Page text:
Call for Articles


Catalan Journal of Communication & Cultural Studies
Call for issue CJCS 11.2 (Fall 2019) | Deadline for full proposals: 15 January 2019

Guest Editors
Alain-G. Gagnon (Université du Québec à Montréal)
Marta Montagut (Rovira i Virgili University)
Carlota Moragas-Fernández (Rovira i Virgili University)

All political conflicts are constructed through communication (Castelló, 2012). Therefore, the field in which this communication takes place becomes a central issue in media studies, and indeed can be considered the conflict itself. From this perspective, there are related topics that catch the attention of scholars: political mediatization (Mazzoleni and Schulz, 1999), relationship between media and politicians (Jamieson and Capella, 1997; 2007; Norris, 2000), critical approaches to political and media discourses (Van Dijk. 2005; Fairclough, 2001; Wodak, 2009; Charteris-Black, 2011), media systems and its political consequences (Hallin and Mancini, 2004; 2016), agenda and frame effects (Slotus and De Vreese, 2010; Esser and Strömback, 2014), social media and political activism (Cammaerts, 2008; Loader and Mercea, 2011; Gerbaudo, 2016), populist trends in political communication (Mény and Surel, 2002; Reinemann et al. 2017), etc.

The recent Catalan political conflict provides an opportunity to study how a particular case reflects the dynamics established between political actors, media and citizens in the public sphere (Castelló and Capdevila, 2015; Ordeix and Ginesta 2014; Perales and Pont, 2017; Pont et al., 2017; Xicoy et al., 2017; Micó and Carbonell, 2017; Moragas-Fernández et al., 2018; Dekavalla and Montagut, 2018; Valera, 2018). In this context, the three-year period that goes from 9 November 2014 to 1 October 2017 has witnessed a dialectical escalation between those political actors supporting independence and those who do not, entailing in a scenario of polarization and a deep crisis of political legitimation (Gagnon and Sanjaume-Calvet, 2017; Cetrà, 2018).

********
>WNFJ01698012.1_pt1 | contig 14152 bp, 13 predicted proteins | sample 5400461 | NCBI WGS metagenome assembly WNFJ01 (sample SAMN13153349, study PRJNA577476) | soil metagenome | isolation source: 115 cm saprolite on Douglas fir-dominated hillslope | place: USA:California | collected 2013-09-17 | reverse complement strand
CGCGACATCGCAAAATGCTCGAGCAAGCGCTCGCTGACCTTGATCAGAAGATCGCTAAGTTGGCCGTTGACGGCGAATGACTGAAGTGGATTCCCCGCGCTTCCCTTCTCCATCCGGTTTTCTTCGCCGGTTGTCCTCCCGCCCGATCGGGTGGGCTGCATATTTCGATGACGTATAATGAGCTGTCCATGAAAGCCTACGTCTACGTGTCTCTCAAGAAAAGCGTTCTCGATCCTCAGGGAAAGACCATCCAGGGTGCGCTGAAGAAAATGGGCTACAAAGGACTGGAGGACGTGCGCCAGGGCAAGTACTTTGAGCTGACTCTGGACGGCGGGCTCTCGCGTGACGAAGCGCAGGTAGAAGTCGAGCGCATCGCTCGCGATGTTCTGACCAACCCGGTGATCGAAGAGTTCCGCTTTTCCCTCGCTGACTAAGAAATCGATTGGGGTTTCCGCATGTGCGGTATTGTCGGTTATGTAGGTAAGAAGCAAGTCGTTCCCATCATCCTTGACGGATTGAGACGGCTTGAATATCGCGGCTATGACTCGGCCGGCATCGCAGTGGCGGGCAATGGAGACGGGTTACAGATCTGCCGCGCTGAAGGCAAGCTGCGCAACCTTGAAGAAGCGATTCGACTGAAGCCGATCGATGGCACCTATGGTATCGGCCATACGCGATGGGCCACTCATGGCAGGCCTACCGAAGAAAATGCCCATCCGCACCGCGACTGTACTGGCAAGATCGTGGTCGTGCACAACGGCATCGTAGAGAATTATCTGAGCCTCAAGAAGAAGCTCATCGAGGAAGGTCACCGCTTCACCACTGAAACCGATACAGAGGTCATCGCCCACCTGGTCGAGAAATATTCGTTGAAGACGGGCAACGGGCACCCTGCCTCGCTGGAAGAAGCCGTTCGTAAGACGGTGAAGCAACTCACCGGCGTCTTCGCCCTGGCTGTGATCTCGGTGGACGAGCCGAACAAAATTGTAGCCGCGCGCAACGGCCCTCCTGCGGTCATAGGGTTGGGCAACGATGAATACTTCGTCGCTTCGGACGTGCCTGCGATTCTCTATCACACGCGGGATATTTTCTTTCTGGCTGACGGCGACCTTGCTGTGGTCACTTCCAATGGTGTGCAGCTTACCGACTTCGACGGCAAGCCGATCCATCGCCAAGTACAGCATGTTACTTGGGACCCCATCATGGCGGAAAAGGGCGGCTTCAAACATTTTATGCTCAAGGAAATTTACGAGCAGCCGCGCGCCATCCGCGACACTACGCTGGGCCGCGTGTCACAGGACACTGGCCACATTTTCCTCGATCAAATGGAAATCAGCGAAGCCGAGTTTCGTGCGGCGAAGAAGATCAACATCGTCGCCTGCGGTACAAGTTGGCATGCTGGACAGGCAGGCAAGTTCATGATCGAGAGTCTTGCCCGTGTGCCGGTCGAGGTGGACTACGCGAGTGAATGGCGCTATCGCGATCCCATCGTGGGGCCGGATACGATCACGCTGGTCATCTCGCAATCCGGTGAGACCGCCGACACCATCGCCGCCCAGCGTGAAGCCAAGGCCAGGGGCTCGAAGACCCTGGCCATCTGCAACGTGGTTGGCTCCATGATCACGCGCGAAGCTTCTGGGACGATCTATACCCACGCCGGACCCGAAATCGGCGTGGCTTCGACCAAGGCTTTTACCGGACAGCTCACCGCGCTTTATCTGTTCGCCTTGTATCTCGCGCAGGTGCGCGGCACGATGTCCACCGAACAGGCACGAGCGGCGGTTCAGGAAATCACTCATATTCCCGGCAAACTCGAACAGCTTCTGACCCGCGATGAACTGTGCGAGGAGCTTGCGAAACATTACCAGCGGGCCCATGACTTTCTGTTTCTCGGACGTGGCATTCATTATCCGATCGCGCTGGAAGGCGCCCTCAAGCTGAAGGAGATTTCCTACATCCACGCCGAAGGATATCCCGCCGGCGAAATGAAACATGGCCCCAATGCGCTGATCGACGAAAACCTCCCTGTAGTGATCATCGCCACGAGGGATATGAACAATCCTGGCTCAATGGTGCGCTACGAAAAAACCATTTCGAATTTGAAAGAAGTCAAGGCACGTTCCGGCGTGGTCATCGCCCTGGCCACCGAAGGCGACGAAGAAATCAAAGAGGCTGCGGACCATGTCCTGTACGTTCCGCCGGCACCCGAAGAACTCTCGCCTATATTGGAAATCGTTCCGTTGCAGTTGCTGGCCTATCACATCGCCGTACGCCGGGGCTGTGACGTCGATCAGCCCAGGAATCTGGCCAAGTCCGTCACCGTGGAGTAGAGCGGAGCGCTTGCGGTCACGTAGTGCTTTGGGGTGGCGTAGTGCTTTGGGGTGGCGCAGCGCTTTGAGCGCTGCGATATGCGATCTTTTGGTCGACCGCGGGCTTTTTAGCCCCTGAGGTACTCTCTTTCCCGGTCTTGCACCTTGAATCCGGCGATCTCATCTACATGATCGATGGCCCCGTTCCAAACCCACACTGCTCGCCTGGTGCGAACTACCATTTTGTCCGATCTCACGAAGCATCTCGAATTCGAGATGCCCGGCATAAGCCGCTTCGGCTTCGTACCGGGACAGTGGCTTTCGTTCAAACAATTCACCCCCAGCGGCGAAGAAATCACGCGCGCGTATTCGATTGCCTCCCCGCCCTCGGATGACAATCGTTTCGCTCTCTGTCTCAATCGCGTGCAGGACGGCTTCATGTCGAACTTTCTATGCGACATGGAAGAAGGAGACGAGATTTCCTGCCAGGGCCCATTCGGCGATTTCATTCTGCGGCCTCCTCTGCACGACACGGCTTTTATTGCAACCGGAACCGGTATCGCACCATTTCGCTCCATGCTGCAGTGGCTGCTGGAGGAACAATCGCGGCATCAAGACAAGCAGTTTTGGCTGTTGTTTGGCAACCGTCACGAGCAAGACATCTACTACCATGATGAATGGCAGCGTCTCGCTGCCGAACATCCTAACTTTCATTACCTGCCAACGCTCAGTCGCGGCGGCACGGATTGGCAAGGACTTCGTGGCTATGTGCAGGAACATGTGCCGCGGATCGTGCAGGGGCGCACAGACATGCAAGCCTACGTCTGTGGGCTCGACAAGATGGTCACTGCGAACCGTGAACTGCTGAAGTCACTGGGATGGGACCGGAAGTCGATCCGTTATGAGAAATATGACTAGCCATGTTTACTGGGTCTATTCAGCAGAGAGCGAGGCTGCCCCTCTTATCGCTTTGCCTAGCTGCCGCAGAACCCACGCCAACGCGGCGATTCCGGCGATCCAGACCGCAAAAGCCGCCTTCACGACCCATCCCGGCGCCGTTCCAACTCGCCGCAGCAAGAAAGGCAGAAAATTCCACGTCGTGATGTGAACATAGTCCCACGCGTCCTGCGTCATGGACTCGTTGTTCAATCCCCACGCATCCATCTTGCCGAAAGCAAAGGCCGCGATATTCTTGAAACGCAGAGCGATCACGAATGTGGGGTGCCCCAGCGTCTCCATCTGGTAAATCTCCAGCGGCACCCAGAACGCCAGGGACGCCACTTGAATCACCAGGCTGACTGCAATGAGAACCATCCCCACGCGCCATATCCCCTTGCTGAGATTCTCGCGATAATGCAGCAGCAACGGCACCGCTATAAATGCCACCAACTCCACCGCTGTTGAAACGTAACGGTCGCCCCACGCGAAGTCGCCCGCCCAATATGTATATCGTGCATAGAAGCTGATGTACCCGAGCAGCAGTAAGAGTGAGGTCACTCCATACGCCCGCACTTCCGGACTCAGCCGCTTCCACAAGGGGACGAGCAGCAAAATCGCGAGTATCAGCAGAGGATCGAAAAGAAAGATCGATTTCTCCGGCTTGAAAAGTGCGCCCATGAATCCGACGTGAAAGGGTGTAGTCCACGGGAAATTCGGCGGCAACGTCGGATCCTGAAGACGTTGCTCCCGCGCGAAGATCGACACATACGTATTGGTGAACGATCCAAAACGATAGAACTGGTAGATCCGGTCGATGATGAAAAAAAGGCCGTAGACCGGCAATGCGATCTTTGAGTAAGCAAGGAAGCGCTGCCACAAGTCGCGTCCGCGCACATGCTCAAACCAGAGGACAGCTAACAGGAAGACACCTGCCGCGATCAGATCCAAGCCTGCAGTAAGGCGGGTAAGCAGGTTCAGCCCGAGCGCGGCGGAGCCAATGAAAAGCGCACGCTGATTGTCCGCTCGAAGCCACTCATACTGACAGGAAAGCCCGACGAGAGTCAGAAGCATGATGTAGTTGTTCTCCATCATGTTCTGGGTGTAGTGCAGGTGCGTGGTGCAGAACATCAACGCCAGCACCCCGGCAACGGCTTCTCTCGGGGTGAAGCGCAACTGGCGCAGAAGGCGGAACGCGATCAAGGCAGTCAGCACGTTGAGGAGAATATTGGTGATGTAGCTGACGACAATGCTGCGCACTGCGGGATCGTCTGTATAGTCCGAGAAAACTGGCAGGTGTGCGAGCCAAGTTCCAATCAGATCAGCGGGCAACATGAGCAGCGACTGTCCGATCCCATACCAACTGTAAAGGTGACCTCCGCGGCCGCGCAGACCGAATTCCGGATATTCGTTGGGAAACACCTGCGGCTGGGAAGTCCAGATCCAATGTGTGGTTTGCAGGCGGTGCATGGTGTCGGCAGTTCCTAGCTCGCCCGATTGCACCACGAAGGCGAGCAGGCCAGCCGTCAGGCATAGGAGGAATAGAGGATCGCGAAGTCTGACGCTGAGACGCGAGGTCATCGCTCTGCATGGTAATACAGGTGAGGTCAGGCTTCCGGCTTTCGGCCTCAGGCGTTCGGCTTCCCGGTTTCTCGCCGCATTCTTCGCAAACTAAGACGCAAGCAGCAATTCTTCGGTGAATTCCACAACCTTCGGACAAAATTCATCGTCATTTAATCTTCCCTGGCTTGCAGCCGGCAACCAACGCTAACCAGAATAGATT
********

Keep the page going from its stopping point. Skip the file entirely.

This scenario has been supported by media actors and so sets out several debates on journalism ethics and standards, political communication practices, fake-news as a propaganda tool, the influence of Catalan and Spanish media system features in inciting the before-mentioned polarized discussion, the role of international press media in framing the conflict or the discourses and narratives constructed around the issue by political, media and citizens. Beyond the public discussion about the political conflict, the Catalan “process” has also acted as a catalyst of organizational communication of popular demonstrations and protests, bringing special attention to the role of social networks and apps as mobilization tools. Moreover, the Catalan conflict has also generated comparative views with other European regions and international contexts, such as the Quebeqois, with which it shares similar claims.

The main goal of this special issue is to collect different approaches to the communicative construction of the Catalan conflict from a broad point of view. We aim to confront different perspectives about one of the most controversial political issues in the recent history of Spain and so we invite scholars, researchers and practitioners from around the world to submit full articles and viewpoints on topics that may include, but are not limited to, the following:

Big Data and Social Network Analysis
Agenda setting
Discourse analysis of political actors, media and citizenship
Political communication and journalistic principles and practices
Mediatization of the conflict
Cultural products and national identities
Audience studies related to media products about Catalan politics
Internationalization of the conflict
Comparative studies with other stateless nations within a communication scope
Political pluralism in the media

The journal plans to include research articles of 6,000-7,000 words (including references), as well as brief research notes, experiences or progress reports of 2,000-3,000 words for the Viewpoint section. Full proposals should be submitted by 15 January 2019 in accordance with the Notes for Contributors through the following link: https://callisto.newgen.co/intellect/index.php/CJCS/about/submissions.
All contributions will be subjected to double blind peer review, except for the Viewpoint articles, which will be evaluated by the Editors.